Thames Tributary River Lea - Hatfield Park
Thames Tributary River Lea
Lea flows eastwards though as series of ornamental waters
Post to the west Hatfield
Post to the west Hillend Farm
Hatfield Home Park
North Vineyard. Pavilion in centre of north side. This is a late 18th square building of 2 storeys in red brick with crenellations. There is a door in the south side. May be by Bliss.
South Vineyard. Now called the secret garden and walled in 163 before which it was called The Dell. The Vineyard was created in 1611 with 30,000 vines, the gift of the Queen of France and planted and managed by Frenchmen. It was planted on the initiative of the first earl and was seen in 1643 by John Evelyn. The vineyard walls and pavilions are contemporary with Hatfield House. They are red brick walls which were crenellated in the 19th either side of central flint pavilion with more pavilions on the corners. The western pavilion has a 17th base 19th 2-storey building on top. One pavilion has large cross arrow holes in it.
Vineyard Cottages. The central cottage has a crenellated castle door in the centre
Trooper Statue. The Rhodesian Light Infantry was disbanded in 1980. The regimental statue was placed in the South African National Museum of Military History and later moved to the British Empire and Commonwealth Museum in Bristol. It is now in Hatfield Park where it was re-dedicated in 2008.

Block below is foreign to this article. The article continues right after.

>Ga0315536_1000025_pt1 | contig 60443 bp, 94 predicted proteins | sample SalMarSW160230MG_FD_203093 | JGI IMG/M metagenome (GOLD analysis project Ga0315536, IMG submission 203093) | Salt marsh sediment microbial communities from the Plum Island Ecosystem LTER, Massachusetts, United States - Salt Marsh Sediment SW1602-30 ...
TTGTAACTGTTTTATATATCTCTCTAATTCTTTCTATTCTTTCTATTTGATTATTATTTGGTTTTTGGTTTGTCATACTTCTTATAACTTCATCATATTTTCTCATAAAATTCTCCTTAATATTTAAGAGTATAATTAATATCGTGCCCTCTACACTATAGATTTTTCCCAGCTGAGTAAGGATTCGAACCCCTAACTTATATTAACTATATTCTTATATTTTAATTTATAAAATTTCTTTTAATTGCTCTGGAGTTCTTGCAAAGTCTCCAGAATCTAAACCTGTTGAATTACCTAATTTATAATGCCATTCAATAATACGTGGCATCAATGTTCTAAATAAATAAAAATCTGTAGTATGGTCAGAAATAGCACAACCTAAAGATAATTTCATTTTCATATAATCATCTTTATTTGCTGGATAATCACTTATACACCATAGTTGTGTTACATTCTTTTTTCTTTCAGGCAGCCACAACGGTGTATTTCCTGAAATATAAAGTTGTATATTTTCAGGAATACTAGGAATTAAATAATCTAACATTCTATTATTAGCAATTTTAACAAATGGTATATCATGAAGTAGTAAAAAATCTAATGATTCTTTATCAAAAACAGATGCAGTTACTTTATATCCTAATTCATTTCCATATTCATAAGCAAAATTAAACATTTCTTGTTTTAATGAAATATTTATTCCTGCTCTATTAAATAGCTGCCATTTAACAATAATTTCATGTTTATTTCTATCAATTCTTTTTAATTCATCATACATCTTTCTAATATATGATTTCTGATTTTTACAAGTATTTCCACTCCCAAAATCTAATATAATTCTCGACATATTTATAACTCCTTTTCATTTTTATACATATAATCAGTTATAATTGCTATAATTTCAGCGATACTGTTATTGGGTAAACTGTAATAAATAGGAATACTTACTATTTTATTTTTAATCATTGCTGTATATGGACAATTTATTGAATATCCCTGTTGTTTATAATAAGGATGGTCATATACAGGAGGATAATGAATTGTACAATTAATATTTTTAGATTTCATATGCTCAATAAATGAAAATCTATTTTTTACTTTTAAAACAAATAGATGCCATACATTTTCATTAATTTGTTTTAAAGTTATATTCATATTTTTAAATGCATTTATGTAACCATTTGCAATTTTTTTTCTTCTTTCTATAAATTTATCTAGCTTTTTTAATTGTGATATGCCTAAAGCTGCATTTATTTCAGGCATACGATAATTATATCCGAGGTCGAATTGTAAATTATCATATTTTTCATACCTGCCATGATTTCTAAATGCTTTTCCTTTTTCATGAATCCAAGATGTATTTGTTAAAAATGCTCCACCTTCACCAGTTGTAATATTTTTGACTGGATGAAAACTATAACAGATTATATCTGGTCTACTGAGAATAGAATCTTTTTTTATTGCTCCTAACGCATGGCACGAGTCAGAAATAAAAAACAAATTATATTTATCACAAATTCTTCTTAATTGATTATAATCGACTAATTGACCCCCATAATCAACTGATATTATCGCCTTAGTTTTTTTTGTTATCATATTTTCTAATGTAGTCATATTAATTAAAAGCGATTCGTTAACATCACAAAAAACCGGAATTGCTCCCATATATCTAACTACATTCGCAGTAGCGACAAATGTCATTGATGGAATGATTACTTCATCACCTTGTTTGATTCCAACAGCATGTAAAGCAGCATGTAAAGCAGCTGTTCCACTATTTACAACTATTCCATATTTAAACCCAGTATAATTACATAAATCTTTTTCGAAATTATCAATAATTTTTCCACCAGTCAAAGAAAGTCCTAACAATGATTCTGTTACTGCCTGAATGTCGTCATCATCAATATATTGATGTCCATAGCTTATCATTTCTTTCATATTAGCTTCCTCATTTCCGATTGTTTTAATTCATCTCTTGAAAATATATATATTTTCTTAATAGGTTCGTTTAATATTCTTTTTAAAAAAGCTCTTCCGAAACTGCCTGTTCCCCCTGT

Estate sawmill – originally a corn mill. In 1881 the mill wheel was adapted to drive dynamos for Hatfield House, to provide electric light.
The Lodge House and The Deer Larder. This was originally the residence of the Ranger of Hatfield Park and later became two cottages. It is a 17th timber framed building with 17th red brick outside. The date of 1738 is on a drainpipe. Through a corridor at the back is an 18th building which was the deer larder.
The Broadwater. Formed by a dam in the River to power a water mill at the far end of the lake. It was landscaped and replanted after the 1987 storm. The island has been planted with twenty different species of oak.
Red Bridge built in 1864.
Thames Water Sewage works
Saw Mill Cottage. 18th house in chequered red brick with a 19th latticed porch.
Mill Green Lane
‘Varves’ can be seen in section in trenches dug in the area – layers of mud laid down in what was a lake as the glaciers retreated at the end of the last Ice Age.
1-6 18th terrace in chequered red brick.
Green Man pub 17th timber frame bulkding with Painted plaster ground floor
At Mill Green the Lea turns from in its course which was southwards towards the Thames and turns east. In the Ice Age this was the valley of the Thames and when the river moved south this valley became the course of the Lea.